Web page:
Mulay: What are the most common areas of confusion when you’re describing Vangst’s objective?
Kelleher: Those who haven’t been following the industry aren’t necessarily aware of the operations going on behind the scenes. People don’t think about the positions outside of dispensaries/retail that include roles as developers, product managers, and marketers. Upon learning about other verticals and ancillary companies, they tend to get really excited. You don’t need a marijuana handling certification (MED badge) to gain employment in the industry. You only need it if you’re touching the plant directly.
Questions about legal concerns and working in cannabis have definitely declined as the industry continues to grow and more people begin to view it as a legitimate sector. That said, I have had candidates who are concerned that working in the cannabis industry will tarnish their reputation or prevent them from working in other industries if the job doesn’t work out. To them, I say that you get to wear many hats and learn skills applicable across industries. Also, those who worry too much about that probably aren’t the right fit for the industry anyway.
Mulay: How does your past work experience correlate with what you’re doing now at Vangst?
Kelleher: My former roles helped me understand the fundamentals of recruiting and how imperative culture fit is when it comes to candidates. I’ve learned that if you believe in your company’s vision (as I do with Vangst), it’s easy to convey that message to potential recruits.
Mulay: What do you find the most challenging about your role and responsibilities?
Kelleher: The constant ambiguity and ever-changing environment of working both in the cannabis industry and at a rapidly growing company. However, this is also one of my favorite parts about working at Vangst, as it’s allowed me to challenge myself and learn in ways I never thought was possible. It’s also inevitable that mistakes will happen — not only is this a startup company, but also a startup industry — so it’s critical to be comfortable conquering the unknown, asking for help when you need it, and learning from any mistakes that do happen to ensure they don’t happen again.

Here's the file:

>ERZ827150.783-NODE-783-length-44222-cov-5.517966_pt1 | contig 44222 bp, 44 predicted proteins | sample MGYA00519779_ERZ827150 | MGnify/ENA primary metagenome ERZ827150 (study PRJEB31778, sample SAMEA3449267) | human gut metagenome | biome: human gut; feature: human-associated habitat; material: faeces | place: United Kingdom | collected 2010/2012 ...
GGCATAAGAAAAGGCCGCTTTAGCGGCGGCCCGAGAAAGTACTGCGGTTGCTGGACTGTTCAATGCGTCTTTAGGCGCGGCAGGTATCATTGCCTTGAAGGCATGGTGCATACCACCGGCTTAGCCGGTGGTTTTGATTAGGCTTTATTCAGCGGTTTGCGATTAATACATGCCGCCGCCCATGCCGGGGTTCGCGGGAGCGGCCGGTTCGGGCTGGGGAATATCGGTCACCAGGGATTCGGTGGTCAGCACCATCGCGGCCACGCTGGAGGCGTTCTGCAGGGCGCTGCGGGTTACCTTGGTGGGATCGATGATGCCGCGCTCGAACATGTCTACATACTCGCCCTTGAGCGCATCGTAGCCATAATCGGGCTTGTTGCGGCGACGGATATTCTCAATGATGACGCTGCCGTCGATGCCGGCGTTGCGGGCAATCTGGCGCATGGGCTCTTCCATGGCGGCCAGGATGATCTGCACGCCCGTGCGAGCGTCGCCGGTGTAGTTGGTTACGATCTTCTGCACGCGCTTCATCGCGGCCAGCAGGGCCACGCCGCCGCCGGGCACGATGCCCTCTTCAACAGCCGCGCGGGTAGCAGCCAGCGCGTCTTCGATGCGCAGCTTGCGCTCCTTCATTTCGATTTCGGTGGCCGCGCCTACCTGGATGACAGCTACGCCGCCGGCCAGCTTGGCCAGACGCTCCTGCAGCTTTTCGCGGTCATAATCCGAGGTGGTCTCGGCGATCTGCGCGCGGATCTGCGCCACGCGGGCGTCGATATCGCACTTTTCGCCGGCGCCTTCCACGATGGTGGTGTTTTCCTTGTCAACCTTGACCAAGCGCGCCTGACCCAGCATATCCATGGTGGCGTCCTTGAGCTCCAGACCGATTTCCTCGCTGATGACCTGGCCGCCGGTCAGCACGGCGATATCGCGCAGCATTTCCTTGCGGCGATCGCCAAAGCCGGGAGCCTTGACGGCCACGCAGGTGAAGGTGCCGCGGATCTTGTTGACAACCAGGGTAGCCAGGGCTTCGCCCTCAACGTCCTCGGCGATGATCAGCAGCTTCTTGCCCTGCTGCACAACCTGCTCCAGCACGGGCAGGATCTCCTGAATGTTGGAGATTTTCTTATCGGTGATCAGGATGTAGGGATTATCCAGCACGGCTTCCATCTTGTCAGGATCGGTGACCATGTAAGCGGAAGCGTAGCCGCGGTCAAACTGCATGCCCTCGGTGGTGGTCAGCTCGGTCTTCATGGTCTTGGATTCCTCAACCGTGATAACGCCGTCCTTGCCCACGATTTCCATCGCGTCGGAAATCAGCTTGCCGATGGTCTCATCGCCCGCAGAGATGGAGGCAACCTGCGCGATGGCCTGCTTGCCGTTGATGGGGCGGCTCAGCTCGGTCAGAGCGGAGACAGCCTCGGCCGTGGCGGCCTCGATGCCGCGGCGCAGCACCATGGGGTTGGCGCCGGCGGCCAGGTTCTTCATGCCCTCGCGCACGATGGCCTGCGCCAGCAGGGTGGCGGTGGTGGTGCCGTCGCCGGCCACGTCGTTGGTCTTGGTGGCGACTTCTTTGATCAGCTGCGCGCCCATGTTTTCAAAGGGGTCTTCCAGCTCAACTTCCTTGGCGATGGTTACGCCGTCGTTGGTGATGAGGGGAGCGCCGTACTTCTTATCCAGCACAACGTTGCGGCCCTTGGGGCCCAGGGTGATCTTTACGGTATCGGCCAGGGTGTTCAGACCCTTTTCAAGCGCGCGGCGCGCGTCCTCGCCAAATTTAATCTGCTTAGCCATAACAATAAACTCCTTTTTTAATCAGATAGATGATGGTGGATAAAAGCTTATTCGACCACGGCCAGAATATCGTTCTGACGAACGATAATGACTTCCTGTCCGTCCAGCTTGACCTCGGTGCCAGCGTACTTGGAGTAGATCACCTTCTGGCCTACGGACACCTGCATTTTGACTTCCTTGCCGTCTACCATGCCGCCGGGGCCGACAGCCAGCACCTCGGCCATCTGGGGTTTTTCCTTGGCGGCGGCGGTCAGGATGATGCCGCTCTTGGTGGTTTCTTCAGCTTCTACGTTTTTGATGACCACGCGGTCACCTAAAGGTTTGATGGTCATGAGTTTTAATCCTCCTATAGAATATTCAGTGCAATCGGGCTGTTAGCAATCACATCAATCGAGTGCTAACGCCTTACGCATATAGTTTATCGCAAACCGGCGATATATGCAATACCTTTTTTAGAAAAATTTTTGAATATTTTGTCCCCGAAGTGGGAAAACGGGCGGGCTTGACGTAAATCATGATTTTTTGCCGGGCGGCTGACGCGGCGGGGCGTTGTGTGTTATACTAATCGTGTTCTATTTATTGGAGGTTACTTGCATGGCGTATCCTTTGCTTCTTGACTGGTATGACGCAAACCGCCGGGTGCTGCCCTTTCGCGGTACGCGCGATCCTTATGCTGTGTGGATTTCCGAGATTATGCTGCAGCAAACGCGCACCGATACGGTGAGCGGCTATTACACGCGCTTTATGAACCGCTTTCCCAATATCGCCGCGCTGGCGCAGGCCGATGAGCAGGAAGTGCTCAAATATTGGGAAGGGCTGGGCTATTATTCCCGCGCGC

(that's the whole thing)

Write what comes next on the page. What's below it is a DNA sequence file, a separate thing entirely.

Mulay: What do you find the most rewarding about your position?
Kelleher: How much influence I have on our company culture and being able to hire those with the same vision I have. Every person I’ve hired understands the opportunity and is excited to grow with Vangst. It’s also been exciting to watch the transition of those who come from super corporate, metrics-driven environments to Vangst, where we truly focus on working together as a team, all while having fun, to hit company goals and continue driving revenue.
Mulay: How you communicate or get potential new hires excited about Vangst’s mission?
Kelleher: I place a very heavy emphasis on Vangst’s growth and reiterate how collaborative and transparent the company is as a whole. I also make sure to hone in on how much opportunity there is, not just from an internal perspective, but also with how much business there is on both a national and international level — to think we’ve only engaged with a small portion of how many cannabis companies are out there is very enticing to future hires. Many of the industries candidates come from are over-saturated and they’re excited for something fresh, where you can come in and truly affect the bottom line.
Mulay: How do you see your role and professional skills growing from here?
Kelleher: Down the line, I see myself managing a team of internal recruiters all around the country (as we continue to open up new offices) who exude the same vision and values I have to continue hiring top talent for Vangst. In the interim, I see myself being very hands on in hiring talent in these new markets to help us capture market share and increase our brand presence. I’m also looking forward to implementing hiring processes and procedures that will be used for years to come as Vangst grows.
Mulay: Any advice for founders looking to hire a great internal recruiter?
Kelleher: My greatest success has come from my innate drive to help build upon Karson’s vision for Vangst, so it’s critical to find an internal recruiter that holds the same values as you and who can help build upon the vision for your company.
If you’re in the beginning stages of building your company, it’s important to find someone who’s entrepreneurial and doesn’t mind working the long hours necessary to help the company succeed and doesn’t view failure as an option. At the end of the day, internal recruiters are the first touch point for your company as a whole, so it’s important to find one who genuinely cares and believes in it.
Interested in a role at Vangst? Check out current job openings here.
Check out past posts in our “What’s in a role?” series: